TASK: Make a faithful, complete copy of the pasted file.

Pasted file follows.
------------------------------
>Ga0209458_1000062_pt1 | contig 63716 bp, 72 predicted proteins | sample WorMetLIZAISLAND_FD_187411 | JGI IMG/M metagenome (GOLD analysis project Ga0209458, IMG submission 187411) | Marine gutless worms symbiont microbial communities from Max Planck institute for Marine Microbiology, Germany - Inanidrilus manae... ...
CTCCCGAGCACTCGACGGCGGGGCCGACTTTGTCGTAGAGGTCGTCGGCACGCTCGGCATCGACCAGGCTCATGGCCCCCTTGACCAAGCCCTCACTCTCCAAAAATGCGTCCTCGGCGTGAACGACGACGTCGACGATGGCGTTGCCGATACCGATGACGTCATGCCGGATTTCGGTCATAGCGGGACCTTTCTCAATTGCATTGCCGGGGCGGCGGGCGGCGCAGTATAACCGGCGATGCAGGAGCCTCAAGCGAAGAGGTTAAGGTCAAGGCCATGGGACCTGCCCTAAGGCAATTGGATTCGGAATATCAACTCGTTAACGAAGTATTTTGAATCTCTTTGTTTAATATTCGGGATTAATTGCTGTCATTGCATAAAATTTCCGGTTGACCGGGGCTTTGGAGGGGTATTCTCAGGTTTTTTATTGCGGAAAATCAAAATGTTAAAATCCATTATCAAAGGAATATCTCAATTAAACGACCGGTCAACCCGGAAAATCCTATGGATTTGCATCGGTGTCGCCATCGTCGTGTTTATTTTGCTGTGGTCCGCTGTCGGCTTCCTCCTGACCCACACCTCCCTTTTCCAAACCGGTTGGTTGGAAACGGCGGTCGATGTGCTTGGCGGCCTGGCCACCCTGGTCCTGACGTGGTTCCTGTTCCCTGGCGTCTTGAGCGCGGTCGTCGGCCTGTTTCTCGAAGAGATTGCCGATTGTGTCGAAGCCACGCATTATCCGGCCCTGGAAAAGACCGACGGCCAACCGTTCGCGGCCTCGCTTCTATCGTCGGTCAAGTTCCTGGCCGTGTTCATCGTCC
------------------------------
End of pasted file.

>Ga0209458_1000062_pt1 | contig 63716 bp, 72 predicted proteins | sample WorMetLIZAISLAND_FD_187411 | JGI IMG/M metagenome (GOLD analysis project Ga0209458, IMG submission 187411) | Marine gutless worms symbiont microbial communities from Max Planck institute for Marine Microbiology, Germany - Inanidrilus manae... ...
CTCCCGAGCACTCGACGGCGGGGCCGACTTTGTCGTAGAGGTCGTCGGCACGCTCGGCATCGACCAGGCTCATGGCCCCCTTGACCAAGCCCTCACTCTCCAAAAATGCGTCCTCGGCGTGAACGACGACGTCGACGATGGCGTTGCCGATACCGATGACGTCATGCCGGATTTCGGTCATAGCGGGACCTTTCTCAATTGCATTGCCGGGGCGGCGGGCGGCGCAGTATAACCGGCGATGCAGGAGCCTCAAGCGAAGAGGTTAAGGTCAAGGCCATGGGACCTGCCCTAAGGCAATTGGATTCGGAATATCAACTCGTTAACGAAGTATTTTGAATCTCTTTGTTTAATATTCGGGATTAATTGCTGTCATTGCATAAAATTTCCGGTTGACCGGGGCTTTGGAGGGGTATTCTCAGGTTTTTTATTGCGGAAAATCAAAATGTTAAAATCCATTATCAAAGGAATATCTCAATTAAACGACCGGTCAACCCGGAAAATCCTATGGATTTGCATCGGTGTCGCCATCGTCGTGTTTATTTTGCTGTGGTCCGCTGTCGGCTTCCTCCTGACCCACACCTCCCTTTTCCAAACCGGTTGGTTGGAAACGGCGGTCGATGTGCTTGGCGGCCTGGCCACCCTGGTCCTGACGTGGTTCCTGTTCCCTGGCGTCTTGAGCGCGGTCGTCGGCCTGTTTCTCGAAGAGATTGCCGATTGTGTCGAAGCCACGCATTATCCGGCCCTGGAAAAGACCGACGGCCAACCGTTCGCGGCCTCGCTTCTATCGTCGGTCAAGTTCCTGGCCGTGTTCATCGTCC